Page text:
Introduction to Part 2


Current approaches to embedded compiler development are no longer sustainable. With each generation of embedded architecture, the development time increases and the performance improvement achieved decreases. As high-performance embedded systems move from application-specific integrated circuits to programmable multi-core parallel systems, this problem will become critical. This section of the volume investigates emerging alternative approaches to compiler construction exploring adaption, parallelization, speculation and automatic tuning. The first paper by Nicholas Nethercote, Doug Burger and Kathryn S. McKinley investigates the idea of convergent compilation where optimization is refined on each specific compilation. This modification is based on a static evaluation of optimization effectiveness. When applied to loop unrolling on the TRIPS architecture, it automatically selects the best versions found by hand-tuning. The second paper, by Harald Devos, Kristof Beyls, Mark Christiaens, Jan Van Campenhout, Erik H. D’Hollander, and Dirk Stroobandt, studies loop transformations, based on a polyhedral model, to better exploit FPGA. Important loops are detected in applications then refactored to finally issue VHDL code. The third paper by Ghaffari Fakhreddine, Auguin Michel, Abid Mohammed, and Benjemaa Maher addresses the issue of partitioning code at run-time for soft real-time applications and an FPGA-based target. This method is particularly significant when the execution flow is dependent on the content of input data. The fourth paper, by Shane Ryoo, Sain-Zee Ueng, Christopher I. Rodrigues, Robert E. Kidd, Matthew I. Frank, and Wen-mei W. Hwu, explores the impact that different static analysis techniques have, both in isolation and in conjunction, when used to automatically parallelize modern media applications. The paper then presents one case study using an MPEG-4 encoder. Finally, the fifth paper, by Guilin Chen and Mahmut Kandemir, addresses the issue of minimizing the number of off-chip accesses in a chip-multiprocessor by ensuring that computations are organized such that adjacent cores that share data can share recently fetched values. The work is concerned with array transformations of stencil computations which are common in embedded applications.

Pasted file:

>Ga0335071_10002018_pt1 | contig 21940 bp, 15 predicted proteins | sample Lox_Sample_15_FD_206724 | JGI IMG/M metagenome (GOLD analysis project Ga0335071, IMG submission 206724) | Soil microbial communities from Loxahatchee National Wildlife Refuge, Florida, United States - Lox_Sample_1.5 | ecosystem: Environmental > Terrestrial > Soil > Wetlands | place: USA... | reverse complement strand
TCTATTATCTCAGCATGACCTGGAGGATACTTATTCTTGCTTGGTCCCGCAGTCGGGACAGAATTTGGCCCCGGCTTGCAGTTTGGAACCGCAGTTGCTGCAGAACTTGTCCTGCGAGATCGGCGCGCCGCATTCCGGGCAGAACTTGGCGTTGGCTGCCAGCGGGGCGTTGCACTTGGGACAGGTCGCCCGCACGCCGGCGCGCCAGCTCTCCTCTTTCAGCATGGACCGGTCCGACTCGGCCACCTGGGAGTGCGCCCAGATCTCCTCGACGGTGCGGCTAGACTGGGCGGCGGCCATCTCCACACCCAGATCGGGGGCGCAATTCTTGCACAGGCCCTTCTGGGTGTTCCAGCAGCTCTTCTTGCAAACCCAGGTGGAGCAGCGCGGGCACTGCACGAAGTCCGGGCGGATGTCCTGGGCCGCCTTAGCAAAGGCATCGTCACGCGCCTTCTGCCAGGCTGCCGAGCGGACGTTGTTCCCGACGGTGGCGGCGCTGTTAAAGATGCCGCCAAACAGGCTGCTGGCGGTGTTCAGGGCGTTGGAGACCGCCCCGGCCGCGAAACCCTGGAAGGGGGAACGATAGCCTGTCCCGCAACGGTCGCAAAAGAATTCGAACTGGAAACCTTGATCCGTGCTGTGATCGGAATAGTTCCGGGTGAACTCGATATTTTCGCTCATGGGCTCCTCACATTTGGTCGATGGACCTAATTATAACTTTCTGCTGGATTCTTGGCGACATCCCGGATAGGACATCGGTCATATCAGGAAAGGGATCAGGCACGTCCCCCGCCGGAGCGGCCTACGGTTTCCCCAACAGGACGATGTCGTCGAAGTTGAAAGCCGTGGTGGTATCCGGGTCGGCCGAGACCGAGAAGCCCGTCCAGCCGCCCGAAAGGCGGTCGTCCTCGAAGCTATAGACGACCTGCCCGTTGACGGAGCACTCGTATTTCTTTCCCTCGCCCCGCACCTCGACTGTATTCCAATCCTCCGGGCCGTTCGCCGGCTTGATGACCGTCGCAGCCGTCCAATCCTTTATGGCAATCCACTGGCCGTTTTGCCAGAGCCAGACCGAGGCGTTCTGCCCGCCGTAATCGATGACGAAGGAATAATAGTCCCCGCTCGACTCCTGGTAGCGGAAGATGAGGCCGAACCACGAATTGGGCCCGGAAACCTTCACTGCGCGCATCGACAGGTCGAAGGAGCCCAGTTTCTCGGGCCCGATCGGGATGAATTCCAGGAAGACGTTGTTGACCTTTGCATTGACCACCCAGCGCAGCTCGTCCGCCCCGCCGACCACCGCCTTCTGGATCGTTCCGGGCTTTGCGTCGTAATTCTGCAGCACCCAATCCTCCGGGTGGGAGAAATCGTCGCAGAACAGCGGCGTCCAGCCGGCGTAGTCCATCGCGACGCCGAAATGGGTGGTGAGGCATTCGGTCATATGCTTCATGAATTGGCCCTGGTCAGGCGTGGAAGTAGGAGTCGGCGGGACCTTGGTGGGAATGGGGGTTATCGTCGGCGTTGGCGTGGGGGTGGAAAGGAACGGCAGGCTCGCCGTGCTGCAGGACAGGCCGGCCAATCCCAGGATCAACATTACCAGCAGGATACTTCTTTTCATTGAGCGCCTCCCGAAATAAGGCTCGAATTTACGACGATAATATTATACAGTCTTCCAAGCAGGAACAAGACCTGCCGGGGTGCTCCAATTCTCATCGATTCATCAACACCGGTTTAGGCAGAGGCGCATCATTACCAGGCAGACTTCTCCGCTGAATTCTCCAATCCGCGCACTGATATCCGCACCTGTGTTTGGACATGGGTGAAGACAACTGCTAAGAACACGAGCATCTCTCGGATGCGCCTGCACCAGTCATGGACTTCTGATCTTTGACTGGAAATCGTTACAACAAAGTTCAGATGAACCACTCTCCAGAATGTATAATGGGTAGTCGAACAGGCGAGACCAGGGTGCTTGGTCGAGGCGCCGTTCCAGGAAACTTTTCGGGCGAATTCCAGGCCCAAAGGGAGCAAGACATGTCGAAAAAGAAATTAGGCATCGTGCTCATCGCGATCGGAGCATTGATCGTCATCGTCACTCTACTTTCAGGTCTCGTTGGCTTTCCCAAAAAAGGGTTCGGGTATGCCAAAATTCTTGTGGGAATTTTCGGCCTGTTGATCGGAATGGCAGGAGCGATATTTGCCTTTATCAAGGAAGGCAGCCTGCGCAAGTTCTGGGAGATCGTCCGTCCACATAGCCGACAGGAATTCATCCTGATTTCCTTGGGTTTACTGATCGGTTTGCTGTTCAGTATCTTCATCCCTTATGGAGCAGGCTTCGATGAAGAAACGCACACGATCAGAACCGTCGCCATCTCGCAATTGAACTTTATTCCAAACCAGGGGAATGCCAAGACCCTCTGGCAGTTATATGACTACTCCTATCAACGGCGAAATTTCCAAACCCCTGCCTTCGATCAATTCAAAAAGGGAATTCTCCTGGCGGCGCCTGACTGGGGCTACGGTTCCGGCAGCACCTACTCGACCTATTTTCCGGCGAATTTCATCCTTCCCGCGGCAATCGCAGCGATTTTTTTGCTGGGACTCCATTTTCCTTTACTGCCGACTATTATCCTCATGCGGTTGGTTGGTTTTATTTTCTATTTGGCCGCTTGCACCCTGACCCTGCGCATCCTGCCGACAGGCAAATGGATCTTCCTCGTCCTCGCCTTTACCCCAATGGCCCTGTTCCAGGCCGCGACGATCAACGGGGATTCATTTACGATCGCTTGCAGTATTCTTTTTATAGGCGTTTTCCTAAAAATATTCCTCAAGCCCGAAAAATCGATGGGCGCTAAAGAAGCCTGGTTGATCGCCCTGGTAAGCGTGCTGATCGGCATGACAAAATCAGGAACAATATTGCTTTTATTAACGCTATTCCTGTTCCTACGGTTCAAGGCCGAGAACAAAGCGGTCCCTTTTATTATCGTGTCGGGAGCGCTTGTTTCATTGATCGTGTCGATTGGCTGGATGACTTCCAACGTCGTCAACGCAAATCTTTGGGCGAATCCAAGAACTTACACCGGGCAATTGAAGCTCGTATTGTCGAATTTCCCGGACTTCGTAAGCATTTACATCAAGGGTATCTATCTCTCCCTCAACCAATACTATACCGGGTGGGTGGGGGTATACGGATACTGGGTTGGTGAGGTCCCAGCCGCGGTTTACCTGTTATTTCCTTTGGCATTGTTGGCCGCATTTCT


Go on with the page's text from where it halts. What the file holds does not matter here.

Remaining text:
DOI: 10.1007/978-3-540-71528-3_9

Cite this paper

@article{OBoyle2007IntroductionTP, title={Introduction to Part 2}, author={Michael F. P. O'Boyle and François Bodin and Marcelo Cintra}, journal={Trans. HiPEAC}, year={2007}, volume={1}, pages={139} }